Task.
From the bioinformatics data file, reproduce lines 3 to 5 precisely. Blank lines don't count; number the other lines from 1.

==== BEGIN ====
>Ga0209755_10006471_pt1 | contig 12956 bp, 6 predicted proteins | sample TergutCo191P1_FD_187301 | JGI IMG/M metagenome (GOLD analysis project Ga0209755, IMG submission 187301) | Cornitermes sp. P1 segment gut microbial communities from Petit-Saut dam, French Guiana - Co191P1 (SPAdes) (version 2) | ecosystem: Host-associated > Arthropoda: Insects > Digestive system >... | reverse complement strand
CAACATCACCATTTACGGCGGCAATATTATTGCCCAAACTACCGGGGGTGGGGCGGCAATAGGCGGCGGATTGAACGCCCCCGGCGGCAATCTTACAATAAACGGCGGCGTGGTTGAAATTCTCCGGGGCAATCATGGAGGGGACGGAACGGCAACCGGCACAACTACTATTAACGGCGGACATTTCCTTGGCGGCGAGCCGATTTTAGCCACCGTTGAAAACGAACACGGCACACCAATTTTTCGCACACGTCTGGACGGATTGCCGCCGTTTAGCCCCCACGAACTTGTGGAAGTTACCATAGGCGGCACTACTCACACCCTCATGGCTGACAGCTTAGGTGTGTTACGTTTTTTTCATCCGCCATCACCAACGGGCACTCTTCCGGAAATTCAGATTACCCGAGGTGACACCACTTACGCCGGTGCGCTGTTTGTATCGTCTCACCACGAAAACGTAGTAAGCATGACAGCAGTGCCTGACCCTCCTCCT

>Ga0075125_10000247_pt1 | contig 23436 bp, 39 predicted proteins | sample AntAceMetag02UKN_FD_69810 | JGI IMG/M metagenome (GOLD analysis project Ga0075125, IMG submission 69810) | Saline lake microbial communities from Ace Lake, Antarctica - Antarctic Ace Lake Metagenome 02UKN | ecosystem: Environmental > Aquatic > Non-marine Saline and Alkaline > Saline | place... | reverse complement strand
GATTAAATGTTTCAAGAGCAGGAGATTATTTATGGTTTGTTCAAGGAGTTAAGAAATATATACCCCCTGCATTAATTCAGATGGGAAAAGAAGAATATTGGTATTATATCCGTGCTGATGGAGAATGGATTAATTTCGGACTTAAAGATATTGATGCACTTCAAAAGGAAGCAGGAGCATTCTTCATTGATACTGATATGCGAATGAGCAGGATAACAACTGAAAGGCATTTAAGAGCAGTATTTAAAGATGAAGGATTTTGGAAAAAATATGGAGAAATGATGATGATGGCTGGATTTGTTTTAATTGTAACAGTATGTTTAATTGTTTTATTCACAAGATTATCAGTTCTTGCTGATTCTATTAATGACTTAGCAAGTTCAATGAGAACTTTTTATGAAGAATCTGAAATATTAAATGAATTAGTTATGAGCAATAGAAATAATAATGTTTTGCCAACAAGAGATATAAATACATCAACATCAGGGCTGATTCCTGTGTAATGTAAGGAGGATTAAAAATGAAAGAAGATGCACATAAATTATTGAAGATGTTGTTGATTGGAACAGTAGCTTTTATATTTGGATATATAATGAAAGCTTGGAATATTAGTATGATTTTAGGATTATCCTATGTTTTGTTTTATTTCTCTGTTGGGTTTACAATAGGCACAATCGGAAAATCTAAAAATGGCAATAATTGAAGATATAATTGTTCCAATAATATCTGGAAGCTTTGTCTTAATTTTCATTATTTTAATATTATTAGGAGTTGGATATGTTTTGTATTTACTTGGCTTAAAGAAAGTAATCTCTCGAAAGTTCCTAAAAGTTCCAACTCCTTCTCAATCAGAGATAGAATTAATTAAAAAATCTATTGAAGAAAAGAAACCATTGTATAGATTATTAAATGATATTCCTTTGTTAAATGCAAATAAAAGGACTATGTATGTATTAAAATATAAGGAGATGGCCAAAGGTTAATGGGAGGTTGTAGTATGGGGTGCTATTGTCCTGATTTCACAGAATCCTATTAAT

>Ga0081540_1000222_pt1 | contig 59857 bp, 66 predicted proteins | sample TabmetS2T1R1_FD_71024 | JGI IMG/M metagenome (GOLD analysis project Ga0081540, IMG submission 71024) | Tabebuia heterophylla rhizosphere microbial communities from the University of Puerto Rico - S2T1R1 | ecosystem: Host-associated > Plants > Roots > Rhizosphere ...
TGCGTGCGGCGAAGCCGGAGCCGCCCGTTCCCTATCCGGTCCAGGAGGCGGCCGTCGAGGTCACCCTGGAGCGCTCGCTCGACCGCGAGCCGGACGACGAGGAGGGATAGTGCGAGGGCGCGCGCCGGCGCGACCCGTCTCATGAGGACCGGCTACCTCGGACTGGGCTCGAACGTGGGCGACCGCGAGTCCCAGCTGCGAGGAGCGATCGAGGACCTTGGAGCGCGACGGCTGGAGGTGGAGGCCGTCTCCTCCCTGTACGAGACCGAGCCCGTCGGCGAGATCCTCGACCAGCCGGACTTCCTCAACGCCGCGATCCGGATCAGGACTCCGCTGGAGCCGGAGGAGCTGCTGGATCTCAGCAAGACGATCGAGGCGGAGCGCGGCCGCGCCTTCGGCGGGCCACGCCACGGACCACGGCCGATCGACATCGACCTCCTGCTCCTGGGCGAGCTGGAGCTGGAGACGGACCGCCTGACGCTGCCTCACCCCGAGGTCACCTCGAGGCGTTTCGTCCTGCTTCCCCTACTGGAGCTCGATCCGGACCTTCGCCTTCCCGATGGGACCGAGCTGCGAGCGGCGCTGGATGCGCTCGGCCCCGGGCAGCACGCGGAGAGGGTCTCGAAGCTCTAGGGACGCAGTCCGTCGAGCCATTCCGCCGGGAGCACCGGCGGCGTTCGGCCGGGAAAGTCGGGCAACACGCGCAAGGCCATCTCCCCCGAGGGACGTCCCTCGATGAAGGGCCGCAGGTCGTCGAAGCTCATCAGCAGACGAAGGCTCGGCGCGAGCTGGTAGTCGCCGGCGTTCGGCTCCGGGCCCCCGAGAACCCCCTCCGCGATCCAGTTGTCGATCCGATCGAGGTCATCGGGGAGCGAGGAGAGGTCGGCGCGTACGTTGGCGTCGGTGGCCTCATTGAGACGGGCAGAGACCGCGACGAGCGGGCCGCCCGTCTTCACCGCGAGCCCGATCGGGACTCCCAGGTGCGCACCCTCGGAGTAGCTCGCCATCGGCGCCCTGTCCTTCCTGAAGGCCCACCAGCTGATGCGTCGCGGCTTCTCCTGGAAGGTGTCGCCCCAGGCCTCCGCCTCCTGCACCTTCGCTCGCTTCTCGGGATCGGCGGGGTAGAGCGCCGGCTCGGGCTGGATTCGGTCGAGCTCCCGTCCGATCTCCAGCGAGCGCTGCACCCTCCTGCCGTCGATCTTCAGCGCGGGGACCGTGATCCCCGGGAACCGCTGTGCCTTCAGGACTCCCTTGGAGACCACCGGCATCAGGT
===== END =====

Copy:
>Ga0075125_10000247_pt1 | contig 23436 bp, 39 predicted proteins | sample AntAceMetag02UKN_FD_69810 | JGI IMG/M metagenome (GOLD analysis project Ga0075125, IMG submission 69810) | Saline lake microbial communities from Ace Lake, Antarctica - Antarctic Ace Lake Metagenome 02UKN | ecosystem: Environmental > Aquatic > Non-marine Saline and Alkaline > Saline | place... | reverse complement strand
GATTAAATGTTTCAAGAGCAGGAGATTATTTATGGTTTGTTCAAGGAGTTAAGAAATATATACCCCCTGCATTAATTCAGATGGGAAAAGAAGAATATTGGTATTATATCCGTGCTGATGGAGAATGGATTAATTTCGGACTTAAAGATATTGATGCACTTCAAAAGGAAGCAGGAGCATTCTTCATTGATACTGATATGCGAATGAGCAGGATAACAACTGAAAGGCATTTAAGAGCAGTATTTAAAGATGAAGGATTTTGGAAAAAATATGGAGAAATGATGATGATGGCTGGATTTGTTTTAATTGTAACAGTATGTTTAATTGTTTTATTCACAAGATTATCAGTTCTTGCTGATTCTATTAATGACTTAGCAAGTTCAATGAGAACTTTTTATGAAGAATCTGAAATATTAAATGAATTAGTTATGAGCAATAGAAATAATAATGTTTTGCCAACAAGAGATATAAATACATCAACATCAGGGCTGATTCCTGTGTAATGTAAGGAGGATTAAAAATGAAAGAAGATGCACATAAATTATTGAAGATGTTGTTGATTGGAACAGTAGCTTTTATATTTGGATATATAATGAAAGCTTGGAATATTAGTATGATTTTAGGATTATCCTATGTTTTGTTTTATTTCTCTGTTGGGTTTACAATAGGCACAATCGGAAAATCTAAAAATGGCAATAATTGAAGATATAATTGTTCCAATAATATCTGGAAGCTTTGTCTTAATTTTCATTATTTTAATATTATTAGGAGTTGGATATGTTTTGTATTTACTTGGCTTAAAGAAAGTAATCTCTCGAAAGTTCCTAAAAGTTCCAACTCCTTCTCAATCAGAGATAGAATTAATTAAAAAATCTATTGAAGAAAAGAAACCATTGTATAGATTATTAAATGATATTCCTTTGTTAAATGCAAATAAAAGGACTATGTATGTATTAAAATATAAGGAGATGGCCAAAGGTTAATGGGAGGTTGTAGTATGGGGTGCTATTGTCCTGATTTCACAGAATCCTATTAAT

>Ga0081540_1000222_pt1 | contig 59857 bp, 66 predicted proteins | sample TabmetS2T1R1_FD_71024 | JGI IMG/M metagenome (GOLD analysis project Ga0081540, IMG submission 71024) | Tabebuia heterophylla rhizosphere microbial communities from the University of Puerto Rico - S2T1R1 | ecosystem: Host-associated > Plants > Roots > Rhizosphere ...